At the age of 47, I am surfing the high and low tides of perimenopause. And let me tell you something sisters- it’s a really rocky ride at times and I feel like I’m white-knuckling it. I’ve talked to countless women about this stage of life and I have come to realise that we are unique in how we experience it. The biggest clue to figure out what it’s going to look like for you is to ask your mother how it was for her. The medical professionals I’ve spoken to tell me that biologically, we follow in our mother’s peri/menopausal footsteps. For me, it’s an unfortunate torch to carry as my own mother went through somewhat of a personal hell for nearly 20 years!
The impetus for this piece of writing is to supply you, my dear readers, with what I have found to be the best resource to get you through this phase of life as calmly and confidently as possible. I have literally scoured the literature on this topic and read any book I could find on perimenopause and most of them were a huge disappointment.
For those of you who have been through perimenopause already and learned some invaluable lessons along the way, I strongly urge you to send your bits of wisdom my way so I can pass them onto other readers who are in the thick of it and needing some guidance. I will keep your identity anonymous and thank you in advance on behalf of the rest of us who are trying to figure this whole stage of life out and how to best navigate it. Please send your stories/tips/wisdom to me by email: estherATestherkane.com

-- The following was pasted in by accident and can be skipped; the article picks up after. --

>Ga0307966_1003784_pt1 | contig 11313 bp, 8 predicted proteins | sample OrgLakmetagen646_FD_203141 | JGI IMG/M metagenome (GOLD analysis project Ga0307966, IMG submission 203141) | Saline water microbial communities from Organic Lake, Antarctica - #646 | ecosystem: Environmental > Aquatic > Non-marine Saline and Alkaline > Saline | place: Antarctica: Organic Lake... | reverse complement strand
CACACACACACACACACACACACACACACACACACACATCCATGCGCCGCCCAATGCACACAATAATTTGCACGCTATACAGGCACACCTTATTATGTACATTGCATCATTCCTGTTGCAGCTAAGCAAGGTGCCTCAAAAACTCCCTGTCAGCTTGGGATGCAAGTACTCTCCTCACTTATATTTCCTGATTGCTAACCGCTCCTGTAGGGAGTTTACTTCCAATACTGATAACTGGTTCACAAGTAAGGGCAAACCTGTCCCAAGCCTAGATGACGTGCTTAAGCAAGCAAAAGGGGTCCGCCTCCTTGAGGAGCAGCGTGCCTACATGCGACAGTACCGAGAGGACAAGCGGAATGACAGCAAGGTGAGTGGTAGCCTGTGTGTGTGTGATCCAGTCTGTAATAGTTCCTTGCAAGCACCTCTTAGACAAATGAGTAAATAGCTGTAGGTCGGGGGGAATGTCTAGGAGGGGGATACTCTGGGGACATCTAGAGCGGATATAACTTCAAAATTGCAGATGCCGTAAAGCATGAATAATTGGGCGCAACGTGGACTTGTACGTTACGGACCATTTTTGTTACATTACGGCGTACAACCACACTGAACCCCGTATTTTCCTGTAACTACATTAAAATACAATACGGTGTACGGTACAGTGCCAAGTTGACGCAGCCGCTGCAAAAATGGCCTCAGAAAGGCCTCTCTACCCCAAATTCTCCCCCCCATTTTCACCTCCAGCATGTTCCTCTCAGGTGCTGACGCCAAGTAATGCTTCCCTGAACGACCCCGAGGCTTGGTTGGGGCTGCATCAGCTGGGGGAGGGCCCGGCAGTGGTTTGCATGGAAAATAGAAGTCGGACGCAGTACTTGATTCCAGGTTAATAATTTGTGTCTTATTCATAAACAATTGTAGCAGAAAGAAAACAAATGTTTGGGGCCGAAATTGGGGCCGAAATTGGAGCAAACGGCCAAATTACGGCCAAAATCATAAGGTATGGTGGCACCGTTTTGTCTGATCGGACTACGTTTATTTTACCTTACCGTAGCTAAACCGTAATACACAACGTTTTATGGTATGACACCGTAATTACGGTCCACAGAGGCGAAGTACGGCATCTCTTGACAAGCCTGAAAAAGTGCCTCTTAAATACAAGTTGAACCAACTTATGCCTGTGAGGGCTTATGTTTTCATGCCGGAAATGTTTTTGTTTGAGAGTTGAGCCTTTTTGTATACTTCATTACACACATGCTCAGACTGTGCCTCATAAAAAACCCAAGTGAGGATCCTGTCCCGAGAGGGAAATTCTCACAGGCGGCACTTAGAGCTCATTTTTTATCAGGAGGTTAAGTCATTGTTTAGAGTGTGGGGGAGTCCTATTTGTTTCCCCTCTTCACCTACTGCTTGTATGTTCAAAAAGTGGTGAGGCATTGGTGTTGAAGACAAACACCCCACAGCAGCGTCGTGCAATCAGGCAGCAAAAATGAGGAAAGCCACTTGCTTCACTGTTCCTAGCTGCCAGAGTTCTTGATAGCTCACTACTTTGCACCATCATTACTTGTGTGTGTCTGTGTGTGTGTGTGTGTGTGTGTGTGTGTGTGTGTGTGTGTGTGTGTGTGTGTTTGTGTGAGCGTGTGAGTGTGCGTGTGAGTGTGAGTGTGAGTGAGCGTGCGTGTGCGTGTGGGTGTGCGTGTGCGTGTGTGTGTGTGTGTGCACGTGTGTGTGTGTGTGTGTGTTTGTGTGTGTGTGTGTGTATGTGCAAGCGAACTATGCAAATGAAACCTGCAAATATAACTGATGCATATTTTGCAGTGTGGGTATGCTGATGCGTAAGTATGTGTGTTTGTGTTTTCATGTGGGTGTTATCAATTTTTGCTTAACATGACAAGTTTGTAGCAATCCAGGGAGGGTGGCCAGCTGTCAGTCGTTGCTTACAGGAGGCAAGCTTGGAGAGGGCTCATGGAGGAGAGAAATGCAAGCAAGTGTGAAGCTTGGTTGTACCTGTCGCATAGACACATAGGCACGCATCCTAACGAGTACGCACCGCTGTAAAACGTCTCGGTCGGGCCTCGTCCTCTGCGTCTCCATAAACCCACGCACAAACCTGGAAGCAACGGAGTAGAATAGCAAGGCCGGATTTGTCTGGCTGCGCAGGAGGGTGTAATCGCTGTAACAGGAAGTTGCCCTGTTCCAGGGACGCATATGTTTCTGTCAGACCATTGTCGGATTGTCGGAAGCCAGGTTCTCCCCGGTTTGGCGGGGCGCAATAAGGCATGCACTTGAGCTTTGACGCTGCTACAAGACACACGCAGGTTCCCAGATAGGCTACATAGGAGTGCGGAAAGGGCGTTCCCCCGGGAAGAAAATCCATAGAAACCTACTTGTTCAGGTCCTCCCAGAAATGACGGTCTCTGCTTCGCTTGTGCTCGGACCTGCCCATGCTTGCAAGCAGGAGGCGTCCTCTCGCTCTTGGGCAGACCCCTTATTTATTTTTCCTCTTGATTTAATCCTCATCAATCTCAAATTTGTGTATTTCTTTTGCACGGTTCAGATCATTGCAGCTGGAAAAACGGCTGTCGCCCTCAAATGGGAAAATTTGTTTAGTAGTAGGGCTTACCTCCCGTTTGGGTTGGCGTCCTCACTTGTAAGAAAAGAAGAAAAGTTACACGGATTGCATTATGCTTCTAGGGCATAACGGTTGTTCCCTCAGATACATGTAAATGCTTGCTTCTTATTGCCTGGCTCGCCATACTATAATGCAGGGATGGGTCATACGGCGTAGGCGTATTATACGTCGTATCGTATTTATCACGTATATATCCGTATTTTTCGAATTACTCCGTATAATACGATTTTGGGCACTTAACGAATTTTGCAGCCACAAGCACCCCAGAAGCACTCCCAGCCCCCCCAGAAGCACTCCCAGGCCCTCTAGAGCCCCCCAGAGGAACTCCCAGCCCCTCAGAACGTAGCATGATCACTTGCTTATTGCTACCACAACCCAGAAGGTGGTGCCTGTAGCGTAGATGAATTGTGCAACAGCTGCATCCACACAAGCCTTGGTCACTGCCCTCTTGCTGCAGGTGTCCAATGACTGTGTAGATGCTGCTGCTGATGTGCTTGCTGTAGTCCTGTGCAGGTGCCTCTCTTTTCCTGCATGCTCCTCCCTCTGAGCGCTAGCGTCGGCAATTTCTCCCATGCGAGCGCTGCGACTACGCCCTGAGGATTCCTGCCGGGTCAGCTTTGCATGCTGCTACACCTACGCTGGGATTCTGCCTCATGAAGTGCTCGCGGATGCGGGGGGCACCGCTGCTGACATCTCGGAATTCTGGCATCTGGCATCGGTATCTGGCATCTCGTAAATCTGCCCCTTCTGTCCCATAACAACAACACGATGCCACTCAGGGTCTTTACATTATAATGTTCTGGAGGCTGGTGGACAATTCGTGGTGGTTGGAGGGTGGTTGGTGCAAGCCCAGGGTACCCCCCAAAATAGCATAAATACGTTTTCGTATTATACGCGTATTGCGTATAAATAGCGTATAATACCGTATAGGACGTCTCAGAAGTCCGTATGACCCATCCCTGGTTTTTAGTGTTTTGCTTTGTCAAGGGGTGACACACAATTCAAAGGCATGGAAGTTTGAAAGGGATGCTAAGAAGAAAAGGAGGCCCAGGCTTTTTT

Below I provide past writings on the subject I tackled in case they may be of use to you now:
Esther’s New Top Picks to Help You Navigate Perimenopause
As I stated earlier, I’ve scoured the literature for a few years now trying to find the best information women need to prepare themselves for perimenopause and was constantly disappointed. That is, until I found Estrogen’s Storm Season: Stories of Perimenopause by Dr. Jerilynn Prior which I consider the only book a woman needsto safely and successfully navigate the rocky storms of perimenopause.This book is actually a novel about eight perimenopausal women- from all walks of life- who meet a female doctor who specializes in perimenopause and offers her clinical expertise to help alleviate the various symptoms women are experiencing such as: night sweats, excessive menstrual bleeding, nausea, infertility, migraines, weight gain, and sore, swollen breasts.
Jerilynn C. Prior BA, MD, FRCPC (former ABIM, ABEM) is a Professor of Endocrinology and Metabolism at the University of British Columbia in Vancouver, BC. She has spent her career studying menstrual cycles and the effects of the cycle’s changing estrogen and progesterone hormone levels on women’s health. She is the founder (2002) and Scientific Director of the Centre for Menstrual Cycle and Ovulation Research (CeMCOR). CeMCOR is actively researching women’s health and has a very accessible, informative website that receives on average between 3500-7000 page views per day (www.cemcor.ca). She is also Director of the BC Centre of the Canadian Multicentre Osteoporosis Study (CaMos – www.camos.org) that is studying osteoporosis, fractures and bone mineral density and has followed over 9000 adult women and men across the country for over 19 years, plus about a 1000 younger women and men aged 16-24 for two years.